From an article on Producers Web: Added by Paul Wilson
The first appellate district court of California has reversed Neasham’s conviction of committing theft from an elder and dependent adult stemming from his 2008 sale of a MasterDex 10 Annuity to then 83-year-old Fran Schuber.
A document released by the court states, “Although there was conflicting evidence as to the elder’s inability to understand the nature of the transaction, there was no evidence that defendant appropriated the elder’s funds to his own use or to the benefit of anyone other than the elder herself, nor was there evidence that defendant made any misrepresentations or used any artifice in connection with the sale. Moreover, the jury was incorrectly instructed that to convict it need find only that the purchase of the annuity deprived the elder of a major portion of the value or enjoyment of her property, eliminating the necessity of proving that defendant had any such intention. Hence, defendant’s conviction must be reversed.”
A complaint was originally filed against Neasham on December 8, 2010, and an information filed on April 15, 2011, stating he “committed theft and embezzlement with respect to the property of an elder and dependent adult, said property having a value exceeding $950.00, and knew and reasonably should have known that said person, Fran Schuber, was an elder and dependent adult.”
The appellate court’s opinion notes that Schuber’s boyfriend, Louis Jochim, testified that Schuber “was very clear in her mind at that time,” and also cites Neasham’s former assistsant, who said Schuber “was very clear in her mind at that time.”
It then notes that the jury was instructed that in order to find Neasham guilty of violating Penal Code section 368, the prosecution needed to prove: “1. The defendant took possession of property owned by someone else; 2. The defendant took the property without the owner’s consent; 3. When the defendant took the property he intended to deprive the owner of it permanently; or removed it from the owner’s possession for so extended a period of time that the owner would be deprived of a major portion of the value or enjoyment of the property; and 4. The defendant moved the property, even a small distance, and kept it for any period of time, however brief.”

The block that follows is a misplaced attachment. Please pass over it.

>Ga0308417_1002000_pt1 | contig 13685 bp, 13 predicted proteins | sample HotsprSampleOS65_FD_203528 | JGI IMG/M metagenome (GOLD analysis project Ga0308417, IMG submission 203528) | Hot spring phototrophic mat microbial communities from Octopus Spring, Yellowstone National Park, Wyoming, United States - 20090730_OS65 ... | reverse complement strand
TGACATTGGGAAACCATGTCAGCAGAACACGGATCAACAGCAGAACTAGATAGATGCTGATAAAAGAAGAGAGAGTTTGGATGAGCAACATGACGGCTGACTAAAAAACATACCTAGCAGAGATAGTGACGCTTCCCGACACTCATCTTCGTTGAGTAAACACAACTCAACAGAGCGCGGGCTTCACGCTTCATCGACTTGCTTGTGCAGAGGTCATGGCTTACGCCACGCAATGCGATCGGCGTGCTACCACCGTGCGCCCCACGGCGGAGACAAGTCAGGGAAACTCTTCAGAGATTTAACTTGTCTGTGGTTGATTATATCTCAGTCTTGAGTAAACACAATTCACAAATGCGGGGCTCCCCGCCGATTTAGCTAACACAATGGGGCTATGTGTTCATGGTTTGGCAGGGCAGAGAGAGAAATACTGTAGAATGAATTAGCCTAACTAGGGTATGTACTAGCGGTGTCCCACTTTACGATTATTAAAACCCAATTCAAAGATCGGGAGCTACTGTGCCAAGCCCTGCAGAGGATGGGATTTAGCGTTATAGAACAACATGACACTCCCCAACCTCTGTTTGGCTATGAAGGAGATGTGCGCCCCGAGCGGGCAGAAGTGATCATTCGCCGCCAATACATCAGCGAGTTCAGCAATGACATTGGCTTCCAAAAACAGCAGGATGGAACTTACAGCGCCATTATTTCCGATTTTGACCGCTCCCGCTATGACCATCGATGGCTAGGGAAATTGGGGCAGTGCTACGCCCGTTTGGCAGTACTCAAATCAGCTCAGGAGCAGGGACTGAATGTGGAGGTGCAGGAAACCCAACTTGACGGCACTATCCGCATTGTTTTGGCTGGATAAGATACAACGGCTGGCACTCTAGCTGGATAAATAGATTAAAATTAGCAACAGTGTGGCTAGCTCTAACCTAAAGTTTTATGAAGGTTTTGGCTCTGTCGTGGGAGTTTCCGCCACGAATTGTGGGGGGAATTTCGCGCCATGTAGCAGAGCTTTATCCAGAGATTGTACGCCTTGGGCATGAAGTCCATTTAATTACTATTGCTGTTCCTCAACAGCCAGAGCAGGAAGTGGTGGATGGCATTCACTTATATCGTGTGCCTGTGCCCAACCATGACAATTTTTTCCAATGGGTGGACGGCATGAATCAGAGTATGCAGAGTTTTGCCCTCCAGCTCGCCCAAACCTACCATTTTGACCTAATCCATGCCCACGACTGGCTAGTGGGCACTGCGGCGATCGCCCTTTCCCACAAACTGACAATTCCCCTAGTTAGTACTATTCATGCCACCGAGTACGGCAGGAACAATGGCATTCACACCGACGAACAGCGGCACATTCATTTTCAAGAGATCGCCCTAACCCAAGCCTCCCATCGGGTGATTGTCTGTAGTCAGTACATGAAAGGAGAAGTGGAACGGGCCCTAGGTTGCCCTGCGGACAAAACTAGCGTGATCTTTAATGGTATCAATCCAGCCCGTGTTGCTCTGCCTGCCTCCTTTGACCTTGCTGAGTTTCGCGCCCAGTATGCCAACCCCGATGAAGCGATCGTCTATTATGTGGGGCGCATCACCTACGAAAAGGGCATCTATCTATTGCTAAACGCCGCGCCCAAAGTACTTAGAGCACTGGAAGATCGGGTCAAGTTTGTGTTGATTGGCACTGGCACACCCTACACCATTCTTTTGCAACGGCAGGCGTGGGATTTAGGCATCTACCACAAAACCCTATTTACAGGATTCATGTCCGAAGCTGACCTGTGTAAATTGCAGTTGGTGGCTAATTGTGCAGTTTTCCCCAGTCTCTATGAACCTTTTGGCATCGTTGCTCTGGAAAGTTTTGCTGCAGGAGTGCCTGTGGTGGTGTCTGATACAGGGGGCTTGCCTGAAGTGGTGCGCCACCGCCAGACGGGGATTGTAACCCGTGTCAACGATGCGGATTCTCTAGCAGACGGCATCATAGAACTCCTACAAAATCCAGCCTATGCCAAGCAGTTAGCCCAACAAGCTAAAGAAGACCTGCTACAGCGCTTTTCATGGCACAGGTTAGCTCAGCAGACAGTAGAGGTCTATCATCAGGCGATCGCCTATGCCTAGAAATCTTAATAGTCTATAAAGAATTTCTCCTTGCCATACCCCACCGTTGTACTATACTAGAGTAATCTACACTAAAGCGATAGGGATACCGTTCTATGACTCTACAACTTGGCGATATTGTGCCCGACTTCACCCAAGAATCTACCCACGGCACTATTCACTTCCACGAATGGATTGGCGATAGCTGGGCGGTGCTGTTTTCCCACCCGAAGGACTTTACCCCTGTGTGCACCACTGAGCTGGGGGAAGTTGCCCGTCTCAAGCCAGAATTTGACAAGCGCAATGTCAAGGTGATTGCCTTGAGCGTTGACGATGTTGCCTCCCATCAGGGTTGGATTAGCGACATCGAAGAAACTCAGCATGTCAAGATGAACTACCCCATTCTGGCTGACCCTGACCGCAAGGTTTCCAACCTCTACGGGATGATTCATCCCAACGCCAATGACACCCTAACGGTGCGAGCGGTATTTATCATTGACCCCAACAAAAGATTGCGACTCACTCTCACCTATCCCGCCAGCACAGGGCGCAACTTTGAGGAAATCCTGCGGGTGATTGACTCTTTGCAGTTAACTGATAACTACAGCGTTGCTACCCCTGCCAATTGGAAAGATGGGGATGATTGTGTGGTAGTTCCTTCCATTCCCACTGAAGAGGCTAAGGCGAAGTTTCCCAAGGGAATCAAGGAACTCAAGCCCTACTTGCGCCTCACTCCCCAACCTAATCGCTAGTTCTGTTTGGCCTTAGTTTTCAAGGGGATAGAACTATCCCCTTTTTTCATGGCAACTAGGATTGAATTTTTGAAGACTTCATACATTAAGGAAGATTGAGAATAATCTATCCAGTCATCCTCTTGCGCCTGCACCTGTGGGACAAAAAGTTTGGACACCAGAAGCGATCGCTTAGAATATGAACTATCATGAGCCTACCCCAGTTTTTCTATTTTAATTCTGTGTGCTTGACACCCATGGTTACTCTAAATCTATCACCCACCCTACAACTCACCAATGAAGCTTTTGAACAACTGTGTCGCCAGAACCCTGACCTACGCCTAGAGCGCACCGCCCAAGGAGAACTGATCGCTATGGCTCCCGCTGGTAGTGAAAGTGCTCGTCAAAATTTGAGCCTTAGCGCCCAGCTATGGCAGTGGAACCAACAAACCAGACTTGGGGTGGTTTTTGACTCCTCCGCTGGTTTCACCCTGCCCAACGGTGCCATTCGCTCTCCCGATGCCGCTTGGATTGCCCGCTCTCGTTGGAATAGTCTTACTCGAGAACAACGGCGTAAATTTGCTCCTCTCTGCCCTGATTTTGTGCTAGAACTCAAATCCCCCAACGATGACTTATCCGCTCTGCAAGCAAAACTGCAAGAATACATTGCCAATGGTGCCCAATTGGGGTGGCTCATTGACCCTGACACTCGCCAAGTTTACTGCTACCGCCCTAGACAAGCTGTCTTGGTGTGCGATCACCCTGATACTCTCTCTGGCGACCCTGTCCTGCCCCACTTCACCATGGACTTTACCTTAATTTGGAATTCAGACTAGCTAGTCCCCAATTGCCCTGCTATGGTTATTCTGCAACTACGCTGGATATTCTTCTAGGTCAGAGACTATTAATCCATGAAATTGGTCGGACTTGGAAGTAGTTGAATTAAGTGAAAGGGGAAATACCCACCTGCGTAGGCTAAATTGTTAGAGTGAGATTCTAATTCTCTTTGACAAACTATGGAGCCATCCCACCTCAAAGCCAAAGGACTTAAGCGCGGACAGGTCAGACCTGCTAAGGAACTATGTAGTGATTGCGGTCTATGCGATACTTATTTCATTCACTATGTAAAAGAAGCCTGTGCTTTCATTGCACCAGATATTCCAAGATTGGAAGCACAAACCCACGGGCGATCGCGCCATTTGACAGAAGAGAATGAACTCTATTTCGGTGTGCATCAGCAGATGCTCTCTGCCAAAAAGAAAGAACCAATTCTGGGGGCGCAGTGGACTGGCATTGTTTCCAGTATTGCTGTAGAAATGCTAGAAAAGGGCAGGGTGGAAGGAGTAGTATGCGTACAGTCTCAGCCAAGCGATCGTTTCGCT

“Even assuming that Schuber was incapable of giving effective consent to the purchase of the annuity, defendant’s acceptance of payment for the annuity cannot be considered a trespassory taking of possession of her property within the meaning of the larceny instruction,” the opinion continues.
The reversal notes that Neasham received a cashier check payable to Allianz and transmitted it directly to the insurer, which then issued the annuity policy. “He did not take her fund s or convert her property for his own use or the use of any other person; as the amici argue, he did not deprive her of any property but instead placed her funds into an investment instrument of equal value to the monies withdrawn from her certificate of deposit.”
The policy was issued in Schuber’s name and she had 30 days after the issuance to cancel the policy and receive a full refund.
And while the prosecutor focused on the potential penalty Schuber could have suffered had she withdrawn more than 10 percent of the policy within five years of issuance, “there was no evidence that Schuber had any intention or need to make such a withdrawal, the penalty did not apply if she became hospitalized or moved to a long-term care facility and, most importantly, there was no evidence that this standard term reduced the value of the policy to less than she paid for it.”
The prosecutor also argued that Schuber’s decision to transfer funds from a CD to the annuity was not in her best interested due to her age, but “That … is a matter of judgment over which reasonable persons can, and the witnesses did, disagree.”
In addition, the opinion found another reason the conviction could not stand. A conviction of larceny requires an intent to steal – “to deprive the owner of her property permanently.”